3) The ‘Turning Point’ Award: The Saints’ fake punt

Facing a 3rd and 1 from their own 30, the Saints tried to run the ball with Mark Ingram, but went nowhere. On play, the Saints were flagged for a hold, which Doug Pederson made the obvious decision to decline, setting up a 4th and 1 instead of a 3rd and 11.

Down 14 with no momentum whatsoever and only a yard to go, a fake punt was certainly a possibility. The Eagles were well aware of this, and left their starting defense on the field. In that situation, the Saints’ punt team has linebackers in the game, trying to block the Eagles’ starting defensive line. That should be advantage Eagles all day, but somehow, even with the Eagles prepared for the fake, Taysom Hill ran for a first down anyway. 

The Saints would run nine more plays on the drive, scoring their first points of the game on a TD.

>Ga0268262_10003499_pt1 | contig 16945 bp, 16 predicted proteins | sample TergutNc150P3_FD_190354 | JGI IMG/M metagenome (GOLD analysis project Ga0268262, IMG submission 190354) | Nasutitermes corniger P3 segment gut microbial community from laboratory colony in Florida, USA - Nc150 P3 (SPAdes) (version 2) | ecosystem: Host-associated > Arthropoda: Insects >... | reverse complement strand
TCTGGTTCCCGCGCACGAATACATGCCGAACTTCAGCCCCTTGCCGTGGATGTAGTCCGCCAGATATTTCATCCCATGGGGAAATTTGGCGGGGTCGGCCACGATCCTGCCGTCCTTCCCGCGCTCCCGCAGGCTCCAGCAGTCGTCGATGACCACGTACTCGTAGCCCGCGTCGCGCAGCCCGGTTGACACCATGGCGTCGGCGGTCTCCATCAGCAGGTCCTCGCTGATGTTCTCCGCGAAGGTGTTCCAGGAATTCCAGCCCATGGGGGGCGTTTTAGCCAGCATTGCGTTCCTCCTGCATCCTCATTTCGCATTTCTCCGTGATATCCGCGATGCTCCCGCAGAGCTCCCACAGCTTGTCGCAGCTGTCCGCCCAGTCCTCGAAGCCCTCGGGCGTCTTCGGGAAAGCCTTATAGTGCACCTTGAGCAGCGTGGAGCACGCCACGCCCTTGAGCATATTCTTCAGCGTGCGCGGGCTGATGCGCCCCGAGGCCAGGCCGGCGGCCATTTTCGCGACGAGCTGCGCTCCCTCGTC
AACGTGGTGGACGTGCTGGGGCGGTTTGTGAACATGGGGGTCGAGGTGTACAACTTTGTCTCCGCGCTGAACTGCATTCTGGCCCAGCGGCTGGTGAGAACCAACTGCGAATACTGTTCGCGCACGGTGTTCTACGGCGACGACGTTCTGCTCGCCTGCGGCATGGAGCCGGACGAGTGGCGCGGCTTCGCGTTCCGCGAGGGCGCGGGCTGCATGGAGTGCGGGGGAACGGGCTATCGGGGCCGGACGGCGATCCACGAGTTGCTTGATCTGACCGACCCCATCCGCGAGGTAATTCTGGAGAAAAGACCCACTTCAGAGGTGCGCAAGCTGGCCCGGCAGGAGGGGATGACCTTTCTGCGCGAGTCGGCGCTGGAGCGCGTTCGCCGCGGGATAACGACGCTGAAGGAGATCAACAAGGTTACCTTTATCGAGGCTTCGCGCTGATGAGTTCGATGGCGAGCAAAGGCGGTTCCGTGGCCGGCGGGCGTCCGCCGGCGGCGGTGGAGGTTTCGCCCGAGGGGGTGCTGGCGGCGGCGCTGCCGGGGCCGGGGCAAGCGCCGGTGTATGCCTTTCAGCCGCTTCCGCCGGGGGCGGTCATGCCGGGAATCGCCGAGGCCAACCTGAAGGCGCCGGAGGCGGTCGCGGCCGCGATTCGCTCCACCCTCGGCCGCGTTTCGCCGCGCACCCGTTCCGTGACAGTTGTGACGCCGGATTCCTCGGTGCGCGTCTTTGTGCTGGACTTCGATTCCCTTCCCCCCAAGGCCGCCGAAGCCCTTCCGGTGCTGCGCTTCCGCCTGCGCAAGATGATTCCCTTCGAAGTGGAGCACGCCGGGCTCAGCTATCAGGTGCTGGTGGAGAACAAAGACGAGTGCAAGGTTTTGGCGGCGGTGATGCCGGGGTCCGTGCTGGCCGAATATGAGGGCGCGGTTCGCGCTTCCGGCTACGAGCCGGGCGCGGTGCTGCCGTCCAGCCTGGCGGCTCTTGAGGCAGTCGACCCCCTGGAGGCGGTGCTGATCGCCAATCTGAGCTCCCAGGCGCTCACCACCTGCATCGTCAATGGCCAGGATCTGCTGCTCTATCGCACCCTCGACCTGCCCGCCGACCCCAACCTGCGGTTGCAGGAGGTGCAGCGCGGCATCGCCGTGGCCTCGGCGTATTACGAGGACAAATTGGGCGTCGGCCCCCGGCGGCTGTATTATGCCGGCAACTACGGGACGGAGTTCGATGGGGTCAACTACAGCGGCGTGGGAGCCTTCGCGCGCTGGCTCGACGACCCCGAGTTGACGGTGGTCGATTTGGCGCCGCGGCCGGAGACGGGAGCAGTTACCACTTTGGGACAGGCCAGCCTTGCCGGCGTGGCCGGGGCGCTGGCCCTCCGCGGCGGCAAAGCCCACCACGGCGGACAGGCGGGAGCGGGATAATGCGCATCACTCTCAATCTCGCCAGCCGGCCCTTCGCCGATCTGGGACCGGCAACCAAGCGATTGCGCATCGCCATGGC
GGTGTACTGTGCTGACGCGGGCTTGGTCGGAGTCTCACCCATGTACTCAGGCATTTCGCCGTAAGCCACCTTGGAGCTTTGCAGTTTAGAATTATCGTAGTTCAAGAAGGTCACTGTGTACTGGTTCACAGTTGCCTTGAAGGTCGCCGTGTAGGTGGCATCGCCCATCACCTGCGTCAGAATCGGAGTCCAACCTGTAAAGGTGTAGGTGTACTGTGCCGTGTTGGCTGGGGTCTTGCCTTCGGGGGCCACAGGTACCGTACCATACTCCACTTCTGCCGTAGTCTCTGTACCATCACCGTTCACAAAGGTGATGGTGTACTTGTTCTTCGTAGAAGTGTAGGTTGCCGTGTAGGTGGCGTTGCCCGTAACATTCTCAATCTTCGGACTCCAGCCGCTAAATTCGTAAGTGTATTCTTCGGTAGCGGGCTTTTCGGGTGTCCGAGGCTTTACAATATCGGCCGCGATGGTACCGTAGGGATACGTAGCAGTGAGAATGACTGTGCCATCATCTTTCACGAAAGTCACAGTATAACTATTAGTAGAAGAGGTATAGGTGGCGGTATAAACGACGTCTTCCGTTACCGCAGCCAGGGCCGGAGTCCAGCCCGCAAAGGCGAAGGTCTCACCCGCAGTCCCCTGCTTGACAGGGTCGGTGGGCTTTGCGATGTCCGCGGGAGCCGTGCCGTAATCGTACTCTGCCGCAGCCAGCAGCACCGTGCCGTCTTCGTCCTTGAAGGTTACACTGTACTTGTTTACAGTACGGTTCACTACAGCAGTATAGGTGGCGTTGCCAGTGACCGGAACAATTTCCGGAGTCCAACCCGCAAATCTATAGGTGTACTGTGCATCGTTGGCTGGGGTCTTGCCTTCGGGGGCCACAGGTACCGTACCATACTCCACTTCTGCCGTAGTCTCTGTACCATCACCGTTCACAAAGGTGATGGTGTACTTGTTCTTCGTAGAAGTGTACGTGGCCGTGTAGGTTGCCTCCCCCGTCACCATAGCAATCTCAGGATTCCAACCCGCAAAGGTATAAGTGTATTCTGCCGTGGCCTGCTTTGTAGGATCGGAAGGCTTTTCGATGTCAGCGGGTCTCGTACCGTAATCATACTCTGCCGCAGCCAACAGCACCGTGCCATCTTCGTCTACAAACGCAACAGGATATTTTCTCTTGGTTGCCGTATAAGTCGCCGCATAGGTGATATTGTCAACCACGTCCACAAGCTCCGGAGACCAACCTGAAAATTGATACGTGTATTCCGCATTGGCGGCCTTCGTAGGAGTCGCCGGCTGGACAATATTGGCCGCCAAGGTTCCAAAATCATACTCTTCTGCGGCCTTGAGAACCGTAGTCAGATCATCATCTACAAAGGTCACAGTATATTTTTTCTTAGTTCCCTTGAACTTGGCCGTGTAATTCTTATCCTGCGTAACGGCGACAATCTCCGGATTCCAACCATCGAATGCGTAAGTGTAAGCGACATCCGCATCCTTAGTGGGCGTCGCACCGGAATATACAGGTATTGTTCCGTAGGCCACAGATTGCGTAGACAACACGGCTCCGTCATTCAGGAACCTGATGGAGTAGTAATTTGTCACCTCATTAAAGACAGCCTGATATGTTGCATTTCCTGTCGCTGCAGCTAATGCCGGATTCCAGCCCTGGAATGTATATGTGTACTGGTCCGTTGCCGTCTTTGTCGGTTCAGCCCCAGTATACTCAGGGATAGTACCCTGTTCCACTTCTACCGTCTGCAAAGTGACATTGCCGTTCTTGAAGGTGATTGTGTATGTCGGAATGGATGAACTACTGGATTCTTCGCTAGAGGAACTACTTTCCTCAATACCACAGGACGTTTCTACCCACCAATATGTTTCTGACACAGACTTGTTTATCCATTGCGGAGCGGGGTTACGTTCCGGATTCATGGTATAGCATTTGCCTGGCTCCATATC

That was the play of the game. If the Eagles’ defensive starters can make that play against linebackers and fullbacks, they would have had the ball in scoring position, with a chance to go up 21. At a minimum, it was a 7-point swing. At a maximum, 14.

Also, for anyone who thinks that Pederson should have accepted the penalty, are you high? Did you not see how many third-and-longs this team gave up all season long? Can you imagine how badly Doug would have (rightfully) gotten lambasted had he accepted the penalty and the Saints converted on third down?

4) The ‘Why Run the Play?’ Award: Doug Pederson

With the clock ticking down in the fourth quarter and the Eagles trying to drive for the win, the Eagles opted to run a play prior to the two-minute warning rather than taking a little extra time off the clock. 

At the time, the Eagles were at the Saints’ 27-yard line, a spot on the field where having two minutes (and one timeout) is an eternity. I think there was certainly some well-founded logic that balancing the need for a score with trying not to leave too much time left for Drew Brees and the Saints to score going the other way might dictate that you just let the clock wind down to the two-minute warning.